The mean number of activated, resting and total microglia in the SNpc of vehicle controls was compared statistically to PQ and MPTP treated groups using a two-sided Welch’s t-test. A two-side test was used because it was considered equally likely that these agents could activate microglia as a result of DA neuron cell death or have a direct cytotoxic effect on glia (i.e. both a negative or positive response was possible). The relationship between the number of TH+ DA neurons in the SNpc and the number of microglia evaluated in the same animal within a group of controls, MPTP or PQ mice, was assessed by calculating the Pearson product-moment correlation coefficient. The statistical significance of the correlation coefficient was evaluated using a one-tailed t-test. The mean severity grade scores derived from the semi-quantitative neuropathological assessment of neurodegeneration and gliosis were evaluated using a one-sided Welch’s t-test (Z-scores reported). In all cases, a difference was concluded to be statistically significant when the probability of achieving the result by chance was less than 0.05. If the p value was lower, thereby reducing the chance of a type-1 error, this is stated.


Body Weight, Food Consumption, Clinical Signs and Survival

PQ treatment (20 mg/kg/week for 3 weeks) resulted in a statistically significant reduction in body weight (S1 Fig) and food consumption (data not shown) after the first dose and less so after subsequent doses There were minimal clinical signs following PQ treatment and no effects on survival in either Jackson Laboratories or Harlan mice. MPTP-treated mice displayed hunched posture and hypoactivity after dosing and body weight was transiently reduced on the day of treatment. There were no effects of MPTP-treatment on survival in either the WIL or SJCRH studies.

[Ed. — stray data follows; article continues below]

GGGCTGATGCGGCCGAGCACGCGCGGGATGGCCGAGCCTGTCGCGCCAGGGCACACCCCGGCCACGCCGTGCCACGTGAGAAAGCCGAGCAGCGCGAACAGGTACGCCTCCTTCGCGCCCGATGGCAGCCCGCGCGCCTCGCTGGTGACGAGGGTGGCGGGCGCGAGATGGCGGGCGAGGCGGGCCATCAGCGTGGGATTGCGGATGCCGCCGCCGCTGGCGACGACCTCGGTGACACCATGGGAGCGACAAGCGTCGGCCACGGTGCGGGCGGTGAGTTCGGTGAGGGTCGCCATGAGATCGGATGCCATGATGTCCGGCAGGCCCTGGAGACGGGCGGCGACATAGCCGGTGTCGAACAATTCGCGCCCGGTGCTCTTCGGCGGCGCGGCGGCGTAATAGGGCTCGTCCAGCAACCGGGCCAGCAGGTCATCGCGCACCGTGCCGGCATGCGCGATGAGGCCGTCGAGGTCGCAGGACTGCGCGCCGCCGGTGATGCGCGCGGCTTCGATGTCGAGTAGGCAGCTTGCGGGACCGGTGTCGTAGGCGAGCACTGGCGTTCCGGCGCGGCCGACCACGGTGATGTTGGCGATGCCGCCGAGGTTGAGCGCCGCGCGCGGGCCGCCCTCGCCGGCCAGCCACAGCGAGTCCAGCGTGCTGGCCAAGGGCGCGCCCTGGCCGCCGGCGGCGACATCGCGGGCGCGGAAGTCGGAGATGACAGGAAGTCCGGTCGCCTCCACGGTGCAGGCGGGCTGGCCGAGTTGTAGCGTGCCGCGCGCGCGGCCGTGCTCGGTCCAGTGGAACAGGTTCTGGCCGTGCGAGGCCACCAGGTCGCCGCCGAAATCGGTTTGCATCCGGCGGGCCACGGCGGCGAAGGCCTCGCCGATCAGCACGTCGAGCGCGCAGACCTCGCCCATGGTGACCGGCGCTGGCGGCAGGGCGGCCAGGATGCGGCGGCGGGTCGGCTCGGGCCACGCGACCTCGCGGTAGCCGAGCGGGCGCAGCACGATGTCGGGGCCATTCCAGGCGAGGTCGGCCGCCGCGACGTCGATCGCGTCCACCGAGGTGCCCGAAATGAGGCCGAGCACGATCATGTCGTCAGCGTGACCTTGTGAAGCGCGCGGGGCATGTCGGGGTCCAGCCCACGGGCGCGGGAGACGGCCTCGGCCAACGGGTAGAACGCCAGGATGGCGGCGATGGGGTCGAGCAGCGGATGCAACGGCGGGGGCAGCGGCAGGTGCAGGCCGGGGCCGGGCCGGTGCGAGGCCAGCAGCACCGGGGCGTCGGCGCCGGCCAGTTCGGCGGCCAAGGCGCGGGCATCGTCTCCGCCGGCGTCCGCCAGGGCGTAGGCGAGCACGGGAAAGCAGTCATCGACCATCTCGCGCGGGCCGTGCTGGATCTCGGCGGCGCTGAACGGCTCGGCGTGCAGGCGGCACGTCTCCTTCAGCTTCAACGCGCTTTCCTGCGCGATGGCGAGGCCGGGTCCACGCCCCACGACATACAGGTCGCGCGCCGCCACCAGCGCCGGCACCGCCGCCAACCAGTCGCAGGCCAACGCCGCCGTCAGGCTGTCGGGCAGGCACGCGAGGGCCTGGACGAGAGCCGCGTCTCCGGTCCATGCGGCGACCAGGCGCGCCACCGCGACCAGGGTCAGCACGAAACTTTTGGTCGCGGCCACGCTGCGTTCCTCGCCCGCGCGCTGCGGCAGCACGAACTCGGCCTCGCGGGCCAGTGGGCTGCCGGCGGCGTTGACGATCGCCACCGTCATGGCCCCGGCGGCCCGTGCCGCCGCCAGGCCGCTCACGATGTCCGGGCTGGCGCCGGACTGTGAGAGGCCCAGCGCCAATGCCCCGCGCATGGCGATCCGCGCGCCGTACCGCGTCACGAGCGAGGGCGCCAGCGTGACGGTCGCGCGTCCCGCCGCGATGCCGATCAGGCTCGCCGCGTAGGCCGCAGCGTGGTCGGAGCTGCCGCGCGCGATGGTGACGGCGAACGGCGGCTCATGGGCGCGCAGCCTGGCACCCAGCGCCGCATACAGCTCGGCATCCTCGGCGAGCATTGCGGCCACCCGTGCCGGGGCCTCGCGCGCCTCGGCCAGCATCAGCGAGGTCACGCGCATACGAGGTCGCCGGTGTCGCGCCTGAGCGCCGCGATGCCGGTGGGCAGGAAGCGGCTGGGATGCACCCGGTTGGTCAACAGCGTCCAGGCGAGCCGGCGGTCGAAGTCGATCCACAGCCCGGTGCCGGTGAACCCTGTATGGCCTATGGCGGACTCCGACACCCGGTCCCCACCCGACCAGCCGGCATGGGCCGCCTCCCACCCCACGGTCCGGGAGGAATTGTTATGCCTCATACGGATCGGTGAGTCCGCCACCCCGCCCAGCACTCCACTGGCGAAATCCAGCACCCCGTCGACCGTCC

Concentration of Paraquat in the Brain

Following six ip doses of PQ (10 mg/kg/dose, twice weekly for 3 weeks), the mean concentration of PQ detected in brain was 0.54 ± 0.03 μg/gram tissue at 24 hours after the final dose. The amount of PQ remaining in the brain 24 hours after the final dose was less than 0.03% of the total dose injected (i.e. total PQ dose = 60 mg/kg, mean body weight ~25 g; mean brain weight ~ 0.45 g)

Total number of TH+, Dopaminergic Neurons in the SNpc

C57BL/6J or C57BL/6NHsd mice, aged 9 or 16 weeks at initiation of dosing, were administered PQ ip twice weekly for 3 weeks (total of 6 doses at 10 mg/kg/dose) at both WIL and SJCRH, or once weekly for 3 weeks (total of 3 doses at 20 mg/kg/dose) at WIL (Table 1). The number of TH+ DA neurons in the SNpc was determined empirically 7 days after the final dose of PQ, using both design- or model-based stereology by two independent investigators who were blinded to experimental treatment. The number of TH+ DA neurons in the SNpc of PQ-treated groups was not significantly different from the respective control groups (Fig 1). In contrast, 7 days after MPTP treatment (20 mg/kg/dose x 4 doses), a statistically significant reduction in the number of TH+ neurons was observed in the SNpc in evaluations performed at both EPL and SJCRH (Fig 1).

The stereological results in both the PQ and MPTP-treated groups were consistent between laboratories and independent of: 1) the stereological method used to count TH+ DA neurons (design- vs. model-based stereology); 2) source of C57BL/6 male mice (Harlan or Jackson Laboratories); 3) age of mice at the time of dose initiation (9 or 16 weeks); 4) housing conditions (individually housed in wire-mesh cages at WIL vs. group housed in plastic shoebox-type cages at SJCRH); or 5) PQ dosing regimen (once weekly for three weeks at 20 mg/kg/dose vs. twice weekly for three weeks at 10 mg/kg/dose; S1 Table).

Total number of resting and activated microglia in the SNpc